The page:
46. Nissen N, Weidenhammer W, Schunder-Tatzber S, Johannessen H (2013) Public health ethics for complementary and alternative medicine. Eur J Integr Med 5(1):62CrossRefGoogle Scholar
  47. Okoronkwo I, Onyia-Pat J-L, Okpala P, Agbo M-A, Ndu A (2014) Patterns of complementary and alternative medicine use, perceived benefits, and adverse effects among adult users in Enugu Urban. Evid-Based Complement Altern Med, Southeast Nigeria.  https://doi.org/10.1155/2014/239372CrossRefGoogle Scholar
  48. Pirotta M, Willis K, Carter M, Forsdike K, Newton D, Gunn J (2014) ‘Less like a drug than a drug’: the use of St John’s wort among people who self-identify as having depression and/or anxiety symptoms. Complement Ther Med 22(5):870CrossRefGoogle Scholar
  49. Posadzki P, Watson L, Ernst E (2013a) Adverse effects of herbal medicines: an overview of systematic reviews. Clin Med 13(1):7–12CrossRefGoogle Scholar
  50. Posadzki P, Watson L, Ernst E (2013b) Contamination and adulteration of herbal medicinal products (HMPs): an overview of systematic reviews. Eur J Clin Pharmacol 69(3):295–307CrossRefGoogle Scholar
  51. Posadzki P, Watson L, Ernst E (2013c) Herb-drug interactions: an overview of systematic reviews. Br J Clin Pharmacol 75(3):603–618CrossRefGoogle Scholar
  52. Rajendran D, Bright P, Bettles S, Carnes D, Mullinger B (2012) What puts the adverse in ‘adverse events’? Patients’ perceptions of post-treatment experiences in osteopathy—a qualitative study using focus groups. Manual Therapy 17(4):305–311CrossRefGoogle Scholar
  53. Schulze J, Raasch W, Siegers C-P (2003) Toxicity of kava pyrones, drug safety and precautions—a case study. Phytomedicine 10:68–73CrossRefGoogle Scholar
  54. Science and Technology Committee (2010) House of Commons Science and Technology Committee—Fourth Report. Evidence Check 2: Homeopathy. http://www.publications.parliament.uk/pa/cm200910/cmselect/cmsctech/45/4502.htm Accessed 10 Feb 2018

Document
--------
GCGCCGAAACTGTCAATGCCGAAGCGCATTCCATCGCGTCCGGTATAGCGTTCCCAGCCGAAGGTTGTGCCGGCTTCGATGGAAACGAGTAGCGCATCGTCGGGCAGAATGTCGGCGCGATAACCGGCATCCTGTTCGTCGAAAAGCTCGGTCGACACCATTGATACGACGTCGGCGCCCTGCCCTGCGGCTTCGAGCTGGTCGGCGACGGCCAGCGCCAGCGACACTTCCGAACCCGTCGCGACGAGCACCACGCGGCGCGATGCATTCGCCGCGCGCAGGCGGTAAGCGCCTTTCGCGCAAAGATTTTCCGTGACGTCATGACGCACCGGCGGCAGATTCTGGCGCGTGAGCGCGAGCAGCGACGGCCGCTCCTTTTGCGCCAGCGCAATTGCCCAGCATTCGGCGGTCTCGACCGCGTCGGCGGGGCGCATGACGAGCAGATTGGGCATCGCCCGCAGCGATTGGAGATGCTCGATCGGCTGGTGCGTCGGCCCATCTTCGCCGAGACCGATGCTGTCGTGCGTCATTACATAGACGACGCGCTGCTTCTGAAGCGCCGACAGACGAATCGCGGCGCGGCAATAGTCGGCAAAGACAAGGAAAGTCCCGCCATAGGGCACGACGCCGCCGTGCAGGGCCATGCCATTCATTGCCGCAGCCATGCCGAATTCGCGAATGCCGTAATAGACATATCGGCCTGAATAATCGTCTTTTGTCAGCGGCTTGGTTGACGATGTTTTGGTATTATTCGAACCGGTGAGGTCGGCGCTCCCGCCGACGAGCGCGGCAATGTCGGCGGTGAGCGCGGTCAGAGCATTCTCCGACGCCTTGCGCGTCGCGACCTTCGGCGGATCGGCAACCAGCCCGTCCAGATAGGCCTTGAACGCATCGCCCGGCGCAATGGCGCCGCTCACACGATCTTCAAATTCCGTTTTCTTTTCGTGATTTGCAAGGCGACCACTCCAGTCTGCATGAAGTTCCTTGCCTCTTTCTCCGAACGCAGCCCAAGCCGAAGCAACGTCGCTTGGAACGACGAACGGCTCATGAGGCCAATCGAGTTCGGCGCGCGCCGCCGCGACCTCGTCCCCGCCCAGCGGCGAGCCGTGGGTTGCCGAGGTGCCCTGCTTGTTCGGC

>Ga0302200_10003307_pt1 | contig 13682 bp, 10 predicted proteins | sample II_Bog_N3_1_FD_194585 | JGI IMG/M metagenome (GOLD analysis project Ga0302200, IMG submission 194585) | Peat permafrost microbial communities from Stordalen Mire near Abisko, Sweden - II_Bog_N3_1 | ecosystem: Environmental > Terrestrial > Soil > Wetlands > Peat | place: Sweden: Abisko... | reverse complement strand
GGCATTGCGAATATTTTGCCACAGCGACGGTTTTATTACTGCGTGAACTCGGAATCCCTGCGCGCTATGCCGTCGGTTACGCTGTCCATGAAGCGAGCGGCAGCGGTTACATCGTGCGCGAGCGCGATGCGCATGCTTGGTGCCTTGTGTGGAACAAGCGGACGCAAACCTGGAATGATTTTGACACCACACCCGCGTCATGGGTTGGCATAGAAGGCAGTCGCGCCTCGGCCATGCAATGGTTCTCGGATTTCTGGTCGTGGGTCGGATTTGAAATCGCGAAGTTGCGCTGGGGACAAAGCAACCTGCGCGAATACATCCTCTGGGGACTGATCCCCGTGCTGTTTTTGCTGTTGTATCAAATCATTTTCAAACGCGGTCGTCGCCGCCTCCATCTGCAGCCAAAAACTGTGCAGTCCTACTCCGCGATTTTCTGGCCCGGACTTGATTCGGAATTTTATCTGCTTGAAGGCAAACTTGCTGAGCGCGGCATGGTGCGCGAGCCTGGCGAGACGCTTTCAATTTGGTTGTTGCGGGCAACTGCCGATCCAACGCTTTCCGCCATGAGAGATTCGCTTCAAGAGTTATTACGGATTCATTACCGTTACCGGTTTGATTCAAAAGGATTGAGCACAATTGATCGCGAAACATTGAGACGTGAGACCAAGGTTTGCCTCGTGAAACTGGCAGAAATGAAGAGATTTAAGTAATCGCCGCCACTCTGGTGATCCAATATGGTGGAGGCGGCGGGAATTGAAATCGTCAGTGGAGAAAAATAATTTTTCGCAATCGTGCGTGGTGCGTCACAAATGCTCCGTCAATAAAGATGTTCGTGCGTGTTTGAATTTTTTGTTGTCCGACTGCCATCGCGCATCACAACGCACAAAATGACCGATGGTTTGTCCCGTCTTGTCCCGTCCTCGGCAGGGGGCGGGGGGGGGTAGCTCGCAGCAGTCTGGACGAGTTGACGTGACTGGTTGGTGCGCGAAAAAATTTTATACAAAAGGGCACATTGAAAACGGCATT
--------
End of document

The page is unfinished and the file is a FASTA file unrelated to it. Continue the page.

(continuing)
55. Scott S, Thompson J (2014) Adverse drug reactions. Anaesth Intensiv Care Med 15(5):245–249CrossRefGoogle Scholar
  56. Sehon S, Stanley D (2010) Evidence and simplicity: Why we should reject homeopathy. J Eval Clin Pract 16(2):276–281CrossRefGoogle Scholar
  57. Shang A, Huwiler-Muntener K, Nartey L, Juni P, Dörig S, Sterne JAC, Pewsner D, Egger M (2005) Are the clinical effects of homoeopathy placebo effects? Comparative study of placebo-controlled trials of homoeopathy and allopathy. Lancet 366(9487):726–732CrossRefGoogle Scholar
  58. Smith SD, Stephens AM, Werren JC, Fischer GO (2013) Treatment failure in atopic dermatitis as a result of parental health belief. Med J Aust 199(7):467–469CrossRefGoogle Scholar
  59. Society of Homeopaths (2018) Code of Ethics. Society of Homeopaths. https://homeopathy-soh.org/resources/code-of-ethics/soh-codeethics-2015_r1/. Accessed 1 May 18
  60. Spence DS, Thompson EA, Barron SJ (2005) Homeopathic treatment for chronic disease: a 6-year, university-hospital outpatient observational study. J Altern Complement Med 11(5):793–798CrossRefGoogle Scholar
  61. Stickel F, Shouval D (2015) Hepatotoxicity of herbal and dietary supplements: an update. Arch Toxicol 89(6):851–865CrossRefGoogle Scholar
  62. Stone J (2000) Ethical issues in complementary and alternative medicine. Complement Ther Med 8(3):207–213CrossRefGoogle Scholar